• 11. Climatic changes End of fossil Air pollution r e s o uWith 78% of electricity out of nuclear, France is one of the best r c e Sustainable car = same performance, autonomy and cost as an ICE s Perform Autonomy Infrastructure Costpositioned country to drastically reduce its car CO2 emissions a n c e - Well to wheel emissions of alternative vehicles - Well to tank (g CO2/km) Tank to Wheel Well to WheelGasoline/Diesel 20 to 35 130 to 180 150 to 210Hybrid 24 104 128Battery 10 to 14 0 10 to 14Extended-Range EV 10 22 73 95Extended-Range EV 60 20 31 51Extended-Range EV 30 21 52 73 Source : EDF/ADEME Extended-Range EV 60 would allow to divide by four cars emissions, which is the country objective by 2050 11
  • 12. Extended-Range EVs are the only alternative technology able to Climatic changes End of fossil r e s o Air pollution ucompete today at a global scale with the ICE on autonomy and r c e Sustainable car = same performance, autonomy and cost as an ICE s Perform Autonomy Infrastructure Costinfrastructure investment required a n c e Performance AutonomyLow High Infrastructure Distance Time to recharge Storage weight investment 600 km 5 min 45 kg Already existing Internal Combustion Engine 600 km (20 to 60 2-3 hours 50 to 90 kg Already existing Extended-Range EV km electric) 60 to 250 km 4-8 hours 90 to 250 kg To be developed electric Electric vehicle 600 km 5 min 90 to 100 kg To be developed Fuel Cell Vehicle Sources: Frost & Sullivan analysis, 2011 12
  • 13. Climatic changes End of fossil Air pollution r e s o uThe main driver explaining the lack of success of vehicles with some r c e Sustainable car = same performance, autonomy and cost as an ICE s Perform Autonomy Infrastructure Costelectrification is their cost, mainly driven by batteries a n c e - Incremental retail price increase of current and future propulsion technologies - 2008 2035 Retail price of gasoline vehicle Retail price of gasoline vehicle in $19,600 $21,600 in 2008 2035 Incremental retail price increase compared to 2008 Incremental retail price increase compared to 2035 gasoline vehicle gasoline vehicle Diesel $1,700 +8,7% Diesel in 2035 $1,700 +7,8% Gasoline turbo $700 +3,6% Gasoline turbo in 2035 $700 +3,2% Hybrid $4,900 +25% Hybrid in 2035 $2,500 +11,6% Gasoline in 2035 $2,000 +10,2% Extended-Range EV* in 2035 $5,900 +27,3% Battery electric ** in 2035 $14,400 +66,7% Source: On the road in 2035, MIT, July 2008 Fuel cell in 2035 $5,300 +24,5% * 30 miles electric autonomy (48 km) ** 200 miles autonomy (320 km) Many players working on innovative business models to overpass the battery cost challenge 13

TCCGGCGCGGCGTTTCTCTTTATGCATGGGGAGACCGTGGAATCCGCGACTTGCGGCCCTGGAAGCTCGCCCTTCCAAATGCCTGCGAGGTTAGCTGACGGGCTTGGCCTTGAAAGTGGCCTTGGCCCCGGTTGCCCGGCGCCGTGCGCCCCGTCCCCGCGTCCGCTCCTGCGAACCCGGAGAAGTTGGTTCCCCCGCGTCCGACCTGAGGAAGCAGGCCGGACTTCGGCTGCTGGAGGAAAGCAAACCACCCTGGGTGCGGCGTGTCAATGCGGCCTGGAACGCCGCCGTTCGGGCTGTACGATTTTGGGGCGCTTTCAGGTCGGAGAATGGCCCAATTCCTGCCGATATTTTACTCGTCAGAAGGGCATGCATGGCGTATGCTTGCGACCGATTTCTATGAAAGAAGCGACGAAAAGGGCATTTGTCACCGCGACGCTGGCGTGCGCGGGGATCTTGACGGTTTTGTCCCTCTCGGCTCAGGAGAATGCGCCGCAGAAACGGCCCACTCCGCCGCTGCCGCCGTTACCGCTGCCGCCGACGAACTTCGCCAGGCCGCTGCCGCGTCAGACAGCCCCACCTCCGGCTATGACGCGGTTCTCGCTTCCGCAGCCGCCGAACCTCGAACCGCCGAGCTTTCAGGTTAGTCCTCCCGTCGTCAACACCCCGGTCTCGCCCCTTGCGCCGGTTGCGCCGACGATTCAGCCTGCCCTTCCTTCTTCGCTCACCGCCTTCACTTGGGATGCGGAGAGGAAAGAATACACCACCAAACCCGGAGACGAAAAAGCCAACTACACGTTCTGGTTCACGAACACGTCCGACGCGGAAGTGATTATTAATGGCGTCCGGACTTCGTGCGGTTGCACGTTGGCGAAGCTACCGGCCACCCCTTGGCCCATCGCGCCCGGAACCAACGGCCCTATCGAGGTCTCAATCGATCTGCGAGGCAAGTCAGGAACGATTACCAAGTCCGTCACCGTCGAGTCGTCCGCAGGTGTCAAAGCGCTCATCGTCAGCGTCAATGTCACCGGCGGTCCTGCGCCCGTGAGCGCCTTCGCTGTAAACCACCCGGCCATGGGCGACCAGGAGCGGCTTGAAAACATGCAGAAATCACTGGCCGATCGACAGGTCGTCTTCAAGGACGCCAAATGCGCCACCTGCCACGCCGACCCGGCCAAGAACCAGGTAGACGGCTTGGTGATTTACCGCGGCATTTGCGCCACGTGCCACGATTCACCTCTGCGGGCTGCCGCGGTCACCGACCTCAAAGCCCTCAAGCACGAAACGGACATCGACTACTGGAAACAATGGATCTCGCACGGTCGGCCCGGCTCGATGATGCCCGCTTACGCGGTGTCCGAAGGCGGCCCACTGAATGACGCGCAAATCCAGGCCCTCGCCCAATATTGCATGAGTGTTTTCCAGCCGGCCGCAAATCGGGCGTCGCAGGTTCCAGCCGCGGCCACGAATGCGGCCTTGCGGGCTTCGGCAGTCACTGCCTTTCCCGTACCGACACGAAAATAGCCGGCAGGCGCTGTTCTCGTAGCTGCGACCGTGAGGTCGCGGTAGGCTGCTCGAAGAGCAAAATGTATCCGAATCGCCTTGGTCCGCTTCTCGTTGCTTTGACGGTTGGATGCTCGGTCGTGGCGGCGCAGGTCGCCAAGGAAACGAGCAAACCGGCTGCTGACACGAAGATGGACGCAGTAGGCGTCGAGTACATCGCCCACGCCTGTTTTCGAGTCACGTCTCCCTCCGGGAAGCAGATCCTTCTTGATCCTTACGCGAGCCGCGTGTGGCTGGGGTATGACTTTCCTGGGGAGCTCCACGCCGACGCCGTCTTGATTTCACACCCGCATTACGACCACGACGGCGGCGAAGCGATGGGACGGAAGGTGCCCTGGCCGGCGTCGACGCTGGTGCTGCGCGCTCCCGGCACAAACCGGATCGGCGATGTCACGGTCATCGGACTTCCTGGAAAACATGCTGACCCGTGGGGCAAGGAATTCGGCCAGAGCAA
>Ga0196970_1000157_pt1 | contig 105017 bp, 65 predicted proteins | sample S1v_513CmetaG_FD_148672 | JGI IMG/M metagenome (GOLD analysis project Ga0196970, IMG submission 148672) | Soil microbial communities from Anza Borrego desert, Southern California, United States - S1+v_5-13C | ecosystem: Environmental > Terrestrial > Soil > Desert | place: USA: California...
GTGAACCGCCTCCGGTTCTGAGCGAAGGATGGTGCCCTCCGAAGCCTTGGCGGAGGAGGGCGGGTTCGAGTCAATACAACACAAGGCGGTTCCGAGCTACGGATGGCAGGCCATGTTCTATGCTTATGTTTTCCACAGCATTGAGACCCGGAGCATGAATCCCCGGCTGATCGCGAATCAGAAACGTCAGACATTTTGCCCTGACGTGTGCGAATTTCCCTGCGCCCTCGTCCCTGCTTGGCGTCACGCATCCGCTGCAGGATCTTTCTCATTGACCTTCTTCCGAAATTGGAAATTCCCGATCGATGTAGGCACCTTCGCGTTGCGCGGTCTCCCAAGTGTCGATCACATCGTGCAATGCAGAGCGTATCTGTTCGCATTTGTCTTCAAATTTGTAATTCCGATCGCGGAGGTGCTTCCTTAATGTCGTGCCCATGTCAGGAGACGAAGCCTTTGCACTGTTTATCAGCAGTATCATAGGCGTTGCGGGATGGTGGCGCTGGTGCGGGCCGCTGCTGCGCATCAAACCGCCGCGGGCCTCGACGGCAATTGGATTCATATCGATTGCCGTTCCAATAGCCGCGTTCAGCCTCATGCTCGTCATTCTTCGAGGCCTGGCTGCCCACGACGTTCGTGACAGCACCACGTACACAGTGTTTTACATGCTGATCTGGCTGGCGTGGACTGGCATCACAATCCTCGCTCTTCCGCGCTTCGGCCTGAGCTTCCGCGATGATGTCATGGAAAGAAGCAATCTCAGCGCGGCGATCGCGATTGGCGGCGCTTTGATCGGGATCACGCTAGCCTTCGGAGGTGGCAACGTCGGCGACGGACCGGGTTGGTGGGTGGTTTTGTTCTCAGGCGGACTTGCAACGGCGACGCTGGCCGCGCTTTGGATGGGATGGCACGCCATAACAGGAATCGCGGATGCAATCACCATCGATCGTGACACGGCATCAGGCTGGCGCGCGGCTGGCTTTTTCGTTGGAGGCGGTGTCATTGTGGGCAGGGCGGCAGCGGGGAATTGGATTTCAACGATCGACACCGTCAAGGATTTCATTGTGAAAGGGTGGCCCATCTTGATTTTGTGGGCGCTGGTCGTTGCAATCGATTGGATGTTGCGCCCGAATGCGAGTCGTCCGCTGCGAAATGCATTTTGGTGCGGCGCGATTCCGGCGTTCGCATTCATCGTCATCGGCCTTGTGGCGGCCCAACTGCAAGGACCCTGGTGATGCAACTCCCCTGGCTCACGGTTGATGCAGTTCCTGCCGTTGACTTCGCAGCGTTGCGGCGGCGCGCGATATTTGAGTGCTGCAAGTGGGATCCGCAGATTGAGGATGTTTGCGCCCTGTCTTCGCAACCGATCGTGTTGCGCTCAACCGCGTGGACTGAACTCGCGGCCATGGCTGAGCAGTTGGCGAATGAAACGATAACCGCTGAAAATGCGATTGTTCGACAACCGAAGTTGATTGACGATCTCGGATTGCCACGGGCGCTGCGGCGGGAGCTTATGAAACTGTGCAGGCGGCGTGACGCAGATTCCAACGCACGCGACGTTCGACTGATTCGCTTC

• 14. Extended-Range EV is expected to be competitive with the ICE by Changements climatiques Épuisement des énergies fossiles Pollution atmosphérique2015 with a payback period of les than 4 years for an oil price at Performance Autonomie Infrastructures Coûts2,5 €/L without any state subsidy - Total cost of ownership of an ICE compared with a Extended-Range EV - Extended-Range EV with 50 km TCO of a C-segment car ICE electric autonomyRetail price (€) 14800 € (20000$) + 7400 € (+10000 $*)Electric autonomy 0 km 50 kmEnergy consumption 7 l/100km 1.4 l/100km ** & 15 kWh/100kmAnnual energy consumption (14000 km) 980 l 196 l & 1,68 MWhAnnual TCO(1,75€/l & 100 €/MWh) 1715 € 343 € + 168 € = 511 €Annual TCO(2 €/l & 100 €/MWh) 1960 € 392 € + 168 € = 560 €Annual TCO(2,5 €/l & 100 €/MWh) 2450 € 490 € + 168 € = 658 € - Payback period sensitivity to oil price and state subsidy - Oil price 1,75 € 2€ 2.5 € Incremental annual TCO of ICE 1204 € 1400 € 1882 € Payback period without subsidy 6.1 years 5.3 years 3.9 years Payback period with a €2,000 subsidy 4,5 years 3,9 years 2.9 years Payback period with a €4,000 subsidy 2.8 years 2,4 year 1.8 years * Prospects for Plug-in Hybrid Electric Vehicles in the United States and Japan: A General Equilibrium Analysis MIT, 2009 ** 80% of French drivers average trip per day is less than 50 km every day 14